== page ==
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Interesting information here, including original lyrics in Huron language and direct English translation:
http://cockburnproject.net/songs&music/ia.html

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HURON CAROL wiki:
http://en.wikipedia.org/wiki/Huron_Carol

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A few additional details, here:
http://www.wyandot.org/carol.htm

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Historical information about THE HURON CAROL, here:
http://www.hymnsandcarolsofchristmas.com/Hymns_and_Carols/huron_carol.htm

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Even more, here:
http://www.nativevillage.org/Editorials/Huron%20Christmas%20Carol.htm

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Learn about the Huron People (Wyandot), here:
http://www.britannica.com/EBchecked/topic/277295/Huron

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Learn about the Wyandot People, here:
http://en.wikipedia.org/wiki/Wyandot_people

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Chanticleer sings HURON CAROL

www.youtube.com/watch?v=khQlkRcTdN0

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Elora Festival Singers of Canada sing HURON CAROL:

http://www.youtube.com/watch?v=3D-m-PwKVsM

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I am learning to play the guitar (very slowly!) and would absolutely LOVE to play and sing this beautiful carol…someday…

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Interesting blog article with lesson for playing the piece in G-minor and embedded player to hear the guitar sound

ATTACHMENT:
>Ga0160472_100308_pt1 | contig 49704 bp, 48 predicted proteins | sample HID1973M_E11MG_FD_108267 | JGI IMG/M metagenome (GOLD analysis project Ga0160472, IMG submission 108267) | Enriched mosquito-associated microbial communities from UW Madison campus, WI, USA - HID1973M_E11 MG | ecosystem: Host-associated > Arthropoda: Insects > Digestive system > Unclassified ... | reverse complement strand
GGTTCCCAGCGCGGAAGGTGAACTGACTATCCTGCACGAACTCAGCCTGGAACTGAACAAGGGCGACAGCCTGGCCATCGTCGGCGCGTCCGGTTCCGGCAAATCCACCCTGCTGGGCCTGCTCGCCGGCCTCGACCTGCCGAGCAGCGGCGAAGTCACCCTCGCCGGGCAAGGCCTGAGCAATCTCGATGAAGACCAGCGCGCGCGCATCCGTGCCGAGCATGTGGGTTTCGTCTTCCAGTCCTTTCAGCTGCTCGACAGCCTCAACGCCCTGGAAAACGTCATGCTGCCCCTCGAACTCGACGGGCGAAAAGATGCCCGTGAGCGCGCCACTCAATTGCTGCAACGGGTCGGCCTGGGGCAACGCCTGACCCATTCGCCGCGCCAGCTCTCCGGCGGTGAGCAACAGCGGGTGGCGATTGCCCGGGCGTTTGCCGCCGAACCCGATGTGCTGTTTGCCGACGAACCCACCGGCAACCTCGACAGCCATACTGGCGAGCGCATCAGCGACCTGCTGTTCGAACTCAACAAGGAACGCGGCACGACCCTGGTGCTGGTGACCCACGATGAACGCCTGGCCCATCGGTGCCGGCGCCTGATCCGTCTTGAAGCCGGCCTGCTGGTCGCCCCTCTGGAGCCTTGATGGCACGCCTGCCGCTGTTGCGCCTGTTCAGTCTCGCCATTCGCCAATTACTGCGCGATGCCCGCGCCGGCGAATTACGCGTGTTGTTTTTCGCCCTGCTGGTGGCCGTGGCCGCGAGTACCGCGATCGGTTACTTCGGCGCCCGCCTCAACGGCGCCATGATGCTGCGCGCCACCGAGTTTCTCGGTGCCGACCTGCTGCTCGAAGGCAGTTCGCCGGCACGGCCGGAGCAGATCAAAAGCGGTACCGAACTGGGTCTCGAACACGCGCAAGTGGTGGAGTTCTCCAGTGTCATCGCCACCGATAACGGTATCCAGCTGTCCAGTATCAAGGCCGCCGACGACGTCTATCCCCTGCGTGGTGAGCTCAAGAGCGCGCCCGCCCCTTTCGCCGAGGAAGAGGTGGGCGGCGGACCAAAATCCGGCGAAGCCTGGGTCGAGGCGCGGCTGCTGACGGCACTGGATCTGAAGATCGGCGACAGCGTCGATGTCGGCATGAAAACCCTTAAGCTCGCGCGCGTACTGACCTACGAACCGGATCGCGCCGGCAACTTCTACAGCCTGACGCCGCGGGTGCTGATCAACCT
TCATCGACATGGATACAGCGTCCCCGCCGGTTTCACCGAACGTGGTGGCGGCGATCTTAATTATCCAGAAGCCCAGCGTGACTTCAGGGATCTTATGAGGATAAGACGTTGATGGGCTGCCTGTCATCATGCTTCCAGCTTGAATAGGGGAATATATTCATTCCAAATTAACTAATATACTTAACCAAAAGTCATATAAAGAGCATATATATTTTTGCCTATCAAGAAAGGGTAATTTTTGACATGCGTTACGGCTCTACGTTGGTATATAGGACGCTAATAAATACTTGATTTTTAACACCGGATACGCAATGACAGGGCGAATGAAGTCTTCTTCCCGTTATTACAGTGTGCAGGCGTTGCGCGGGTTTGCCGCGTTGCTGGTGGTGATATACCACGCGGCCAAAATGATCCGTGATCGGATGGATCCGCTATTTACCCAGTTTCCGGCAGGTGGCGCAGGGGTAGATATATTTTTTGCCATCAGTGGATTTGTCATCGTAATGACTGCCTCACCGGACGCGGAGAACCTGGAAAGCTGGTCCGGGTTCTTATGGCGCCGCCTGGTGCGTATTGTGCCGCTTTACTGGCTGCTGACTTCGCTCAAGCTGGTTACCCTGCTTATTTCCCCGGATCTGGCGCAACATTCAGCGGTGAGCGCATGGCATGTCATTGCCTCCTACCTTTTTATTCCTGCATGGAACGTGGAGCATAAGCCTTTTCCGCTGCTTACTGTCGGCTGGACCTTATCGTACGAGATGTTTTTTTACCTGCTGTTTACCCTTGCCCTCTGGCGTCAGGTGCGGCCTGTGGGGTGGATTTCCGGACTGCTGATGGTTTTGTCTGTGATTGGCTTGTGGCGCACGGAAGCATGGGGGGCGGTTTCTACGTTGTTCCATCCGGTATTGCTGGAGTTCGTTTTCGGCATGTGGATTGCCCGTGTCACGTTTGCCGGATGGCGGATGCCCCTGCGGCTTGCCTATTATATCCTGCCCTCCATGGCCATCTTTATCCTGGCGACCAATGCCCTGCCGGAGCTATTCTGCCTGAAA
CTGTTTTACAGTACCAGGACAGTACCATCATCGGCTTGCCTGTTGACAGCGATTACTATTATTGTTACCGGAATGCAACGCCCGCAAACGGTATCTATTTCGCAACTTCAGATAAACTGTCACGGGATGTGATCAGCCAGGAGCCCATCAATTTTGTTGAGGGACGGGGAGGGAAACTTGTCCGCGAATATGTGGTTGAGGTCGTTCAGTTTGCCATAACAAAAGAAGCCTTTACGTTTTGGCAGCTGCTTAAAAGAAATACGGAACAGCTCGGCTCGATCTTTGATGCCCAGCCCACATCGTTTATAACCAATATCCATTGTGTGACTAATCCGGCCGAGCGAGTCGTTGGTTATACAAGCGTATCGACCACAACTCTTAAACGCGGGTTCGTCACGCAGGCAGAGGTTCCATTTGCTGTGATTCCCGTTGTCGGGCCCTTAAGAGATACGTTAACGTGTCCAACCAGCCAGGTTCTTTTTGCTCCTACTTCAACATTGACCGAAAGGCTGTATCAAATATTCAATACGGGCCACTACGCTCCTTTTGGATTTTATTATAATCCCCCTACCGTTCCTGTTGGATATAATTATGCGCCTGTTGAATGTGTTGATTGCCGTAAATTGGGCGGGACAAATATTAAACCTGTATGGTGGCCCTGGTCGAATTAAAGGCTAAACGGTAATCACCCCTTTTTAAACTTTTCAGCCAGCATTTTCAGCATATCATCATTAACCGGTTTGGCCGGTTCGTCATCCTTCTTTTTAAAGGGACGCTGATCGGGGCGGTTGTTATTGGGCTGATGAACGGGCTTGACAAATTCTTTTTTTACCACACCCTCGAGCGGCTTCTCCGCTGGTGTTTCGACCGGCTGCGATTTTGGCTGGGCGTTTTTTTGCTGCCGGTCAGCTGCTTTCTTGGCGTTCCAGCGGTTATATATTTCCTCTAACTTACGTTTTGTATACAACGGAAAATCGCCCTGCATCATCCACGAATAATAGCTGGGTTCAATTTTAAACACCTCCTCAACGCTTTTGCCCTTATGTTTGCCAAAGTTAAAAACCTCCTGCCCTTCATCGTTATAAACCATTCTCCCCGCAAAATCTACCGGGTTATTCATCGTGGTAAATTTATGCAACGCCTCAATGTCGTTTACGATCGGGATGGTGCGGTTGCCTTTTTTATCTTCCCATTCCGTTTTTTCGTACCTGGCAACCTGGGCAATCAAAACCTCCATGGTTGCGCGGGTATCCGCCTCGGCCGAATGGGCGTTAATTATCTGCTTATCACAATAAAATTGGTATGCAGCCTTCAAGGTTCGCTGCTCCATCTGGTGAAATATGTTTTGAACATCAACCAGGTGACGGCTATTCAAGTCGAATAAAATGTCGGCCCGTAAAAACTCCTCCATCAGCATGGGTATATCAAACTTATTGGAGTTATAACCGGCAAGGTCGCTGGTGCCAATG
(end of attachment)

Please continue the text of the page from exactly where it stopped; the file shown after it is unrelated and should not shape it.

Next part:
http://www.guitarnoise.com/lessons/the-huron-carol/

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Wonderful page with guitar chords here.  You can hover over each chord to get a diagram
http://tabs.ultimate-guitar.com/m/misc_christmas/the_huron_carol_crd.htm

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lovely rendition of this Canadian Carol in guitar:

www.youtube.com/watch?v=OFD4_lhnBYc

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Related Posts

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CHRISTMAS

A Collection of Singable Picture Books that celebrate CHRISTMAS!
https://singbookswithemily.wordpress.com/2010/11/28/singable-picture-books-for-christmas/

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Original American Peoples

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4 Responses to "The Huron Carol, a Singable Picture Book"

Hello. Thank you so much for this posting. I belong to a Spirit Drumming group in the Cowichan Valley on Vancouver Island. They have given me the challenge to prepare this song for our upcoming Christmas gathering.
All of the information here is truly inspiring! I have one “haunting” version to add to your collection.

Here is some information about Tom Jackson, a truly dedicated to humanity performer.

http://www.thecanadianencyclopedia.ca/en/article/tom-jackson/

For almost twenty years Mr. Jackson has travelled across Canada with his “Huron Carole Tour” primarily to raise funds for Food Banks to help those less fortunate, be they First Nations or not. We look forward each December for his return to Victoria. Tom is a blessing from our Creator!

Greg Shea (Lake Cowichan, BC)

Thank you for this lovely note. The Huron Carol is one of my favorite of all songs. I will enjoy listening to and researching the links you have shared and hope you will enjoy playing this most gorgeous song. Best wishes to you, Emily Gleichenhaus

I love Huron Carol! I sang it with my choir last year and then taught it to my Children’s Church. We also did a fun lesson with it in Children’s Church (which is a post on my site). Glad other people like it too!

Beccasmusicroom.com